• The vertically-oriented display 106 may be mounted to the frame back 102 and sandwiched between the frame back 102 and the frame front 104. The vertically-oriented display 106 may be a standard aspect ratio such as, but not limited to, 4:3, 16:9, 1.85:1 or 2.35:1 or custom sizes as long as the long axis is mounted vertically to an intended user viewpoint.
  • It is intended that the audio frame 100 may be sized to fit a specific vertically-oriented display 106. In some examples, the audio frame 100 may have adjustable sections to fit various vertically-oriented displays 106 and in some examples the audio frame 100 may be custom made per the specification of the purchaser.
  • For reasons of simplicity, audio frames 100 in this document are illustrated with one opening 108. However, depending on the application multiple speakers and corresponding openings 108 may be assembled within a single audio frame 100 to achieve certain audio effects.
  • FIG. 2 is an exploded view of an example audio frame 100. The audio frame 100 may provide a system of mounting a vertically-oriented display 106 and to deliver rich audio sound including voice, music, and sound effects around the perimeter of the vertically-oriented display 106. In some examples, a conventional display, used generally to deliver horizontally-oriented content, may be turned 90 degrees and mounted in audio frame 100 as described herein to improve the experience of a conventional display delivering horizontally-oriented content. By remapping traditional audio and surround sound formats such as stereo, 3.1, 5.1, 7.1, and more, the sound can be more closely linked in some examples to the content on the display. For example, sounds occurring from objects at a low level (e.g. near the bottom or lower end of the vertically-oriented display), such as footsteps or other sounds, may be emitted from speakers 202 near the lower portion of the audio frame 100, while sounds occurring from objects at a high level (e.g. near the top or upper end of the vertically-oriented display 106), such as an airplane flying overhead or other sounds, may be emitted from speakers 202 near the top portion of the audio frame 100.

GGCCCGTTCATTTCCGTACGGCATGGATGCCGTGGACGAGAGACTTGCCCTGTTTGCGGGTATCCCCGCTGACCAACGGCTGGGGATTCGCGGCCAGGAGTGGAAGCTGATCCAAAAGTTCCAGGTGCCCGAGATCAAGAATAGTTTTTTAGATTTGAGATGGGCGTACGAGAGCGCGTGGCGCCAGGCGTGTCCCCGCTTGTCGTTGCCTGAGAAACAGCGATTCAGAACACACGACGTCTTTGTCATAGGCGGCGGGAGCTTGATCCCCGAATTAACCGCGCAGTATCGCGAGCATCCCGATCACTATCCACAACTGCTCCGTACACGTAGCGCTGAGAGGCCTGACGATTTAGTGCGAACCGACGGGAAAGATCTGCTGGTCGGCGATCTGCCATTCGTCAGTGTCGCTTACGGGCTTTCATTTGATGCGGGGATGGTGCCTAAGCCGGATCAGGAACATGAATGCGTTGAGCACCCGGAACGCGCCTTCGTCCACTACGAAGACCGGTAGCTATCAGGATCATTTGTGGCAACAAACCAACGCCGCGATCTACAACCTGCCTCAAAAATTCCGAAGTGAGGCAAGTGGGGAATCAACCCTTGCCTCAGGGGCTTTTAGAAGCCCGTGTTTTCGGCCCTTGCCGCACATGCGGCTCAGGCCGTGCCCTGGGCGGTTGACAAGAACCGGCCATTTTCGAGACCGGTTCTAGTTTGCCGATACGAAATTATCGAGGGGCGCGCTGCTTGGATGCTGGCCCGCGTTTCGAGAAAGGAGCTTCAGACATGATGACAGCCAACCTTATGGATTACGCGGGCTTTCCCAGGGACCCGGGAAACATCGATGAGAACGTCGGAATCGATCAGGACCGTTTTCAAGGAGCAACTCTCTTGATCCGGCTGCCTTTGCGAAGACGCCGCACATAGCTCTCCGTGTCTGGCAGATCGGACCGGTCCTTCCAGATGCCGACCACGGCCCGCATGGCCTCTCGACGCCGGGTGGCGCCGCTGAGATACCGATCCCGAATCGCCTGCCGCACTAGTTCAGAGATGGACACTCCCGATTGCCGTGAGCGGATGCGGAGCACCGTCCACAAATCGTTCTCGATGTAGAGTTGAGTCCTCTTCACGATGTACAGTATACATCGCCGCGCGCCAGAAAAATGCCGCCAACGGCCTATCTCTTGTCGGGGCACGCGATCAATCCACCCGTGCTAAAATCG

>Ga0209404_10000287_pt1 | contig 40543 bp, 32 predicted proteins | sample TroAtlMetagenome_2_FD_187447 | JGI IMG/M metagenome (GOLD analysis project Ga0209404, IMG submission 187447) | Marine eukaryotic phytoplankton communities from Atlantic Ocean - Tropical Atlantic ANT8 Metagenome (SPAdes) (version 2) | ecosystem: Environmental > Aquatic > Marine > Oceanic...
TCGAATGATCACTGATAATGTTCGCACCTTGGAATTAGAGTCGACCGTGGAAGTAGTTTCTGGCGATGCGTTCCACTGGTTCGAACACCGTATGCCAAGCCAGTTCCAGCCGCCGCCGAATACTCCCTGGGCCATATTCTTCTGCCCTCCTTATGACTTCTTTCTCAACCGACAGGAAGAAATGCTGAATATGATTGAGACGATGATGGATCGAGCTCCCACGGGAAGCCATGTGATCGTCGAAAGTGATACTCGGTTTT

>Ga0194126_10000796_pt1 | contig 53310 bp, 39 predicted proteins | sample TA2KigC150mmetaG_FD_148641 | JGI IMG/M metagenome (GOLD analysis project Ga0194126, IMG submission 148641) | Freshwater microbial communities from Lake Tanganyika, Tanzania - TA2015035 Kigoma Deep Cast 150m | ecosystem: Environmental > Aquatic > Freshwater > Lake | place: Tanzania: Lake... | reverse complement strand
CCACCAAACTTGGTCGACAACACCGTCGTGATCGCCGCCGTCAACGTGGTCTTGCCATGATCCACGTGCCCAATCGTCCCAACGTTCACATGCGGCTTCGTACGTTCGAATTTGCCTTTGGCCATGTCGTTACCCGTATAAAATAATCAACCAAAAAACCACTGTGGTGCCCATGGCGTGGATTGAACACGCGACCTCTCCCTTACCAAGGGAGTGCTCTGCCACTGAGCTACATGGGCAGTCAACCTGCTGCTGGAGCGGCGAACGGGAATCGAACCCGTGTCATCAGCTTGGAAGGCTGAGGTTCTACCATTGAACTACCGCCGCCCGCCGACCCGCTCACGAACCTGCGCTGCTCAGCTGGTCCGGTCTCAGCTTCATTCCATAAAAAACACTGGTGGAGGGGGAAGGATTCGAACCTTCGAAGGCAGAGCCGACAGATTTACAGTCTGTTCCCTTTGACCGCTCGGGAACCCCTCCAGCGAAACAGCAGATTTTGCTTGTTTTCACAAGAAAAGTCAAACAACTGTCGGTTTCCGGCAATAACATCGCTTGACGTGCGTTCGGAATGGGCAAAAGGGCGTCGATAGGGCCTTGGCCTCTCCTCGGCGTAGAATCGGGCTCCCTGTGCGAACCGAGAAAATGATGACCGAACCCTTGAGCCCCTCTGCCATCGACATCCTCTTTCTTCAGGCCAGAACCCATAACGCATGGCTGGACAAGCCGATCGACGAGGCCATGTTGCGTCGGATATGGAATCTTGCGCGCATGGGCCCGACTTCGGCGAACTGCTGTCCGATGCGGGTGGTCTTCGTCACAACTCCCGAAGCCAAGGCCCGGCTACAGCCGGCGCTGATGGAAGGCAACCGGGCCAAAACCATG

• Sounds in an audio or video source file may be associated with a particular speaker for playback in accordance with a vertical distance along the display from which the sound was intended to originate.
  • Typical display and television construction includes a rectangular frame back 102 and a mating rectangular frame front 104. With the audio frame 100, the frame back 102 and frame front 104 may be designed to allow the placement of one or multiple audio speakers 202 around the perimeter on the left and right sides and along the top and bottom of the vertically-oriented display 106. Specific speaker number and placement may be mapped to specific audio and surround sound formats such as stereo, 3.1, 5.1, 7.1, and more.
  • An example of the function of the frame front 104 may be to provide an aesthetic covering around the vertically oriented display or television screen. The frame front 104 may be constructed of materials that will allow sound to pass through such as certain fabrics or have openings, perforations, or holes to achieve this function. Similar to a picture frame, the frame front 104 can take on many aesthetic variations from classic to modern.
  • The vertically-oriented display 106 may be sandwiched between the frame back 102 and the frame front 104. The vertically-oriented display 106 screen can be a standard aspect ratio such as, but not limited to, 4:3, 16:9, 1.85:1, 2.35:1, or custom sizes as long as the long axis is mounted vertically to an intended user viewpoint.
  • For reasons of simplicity, speaker housings in this document are illustrated with one speaker. However, depending on the application multiple speakers can be assembled within a single housing to achieve certain audio effects.
  • Sounds in an audio or video source file may be associated with a particular speaker 202 for playback in accordance with a vertical distance along the vertically-oriented display 106 from which the sound was intended to originate.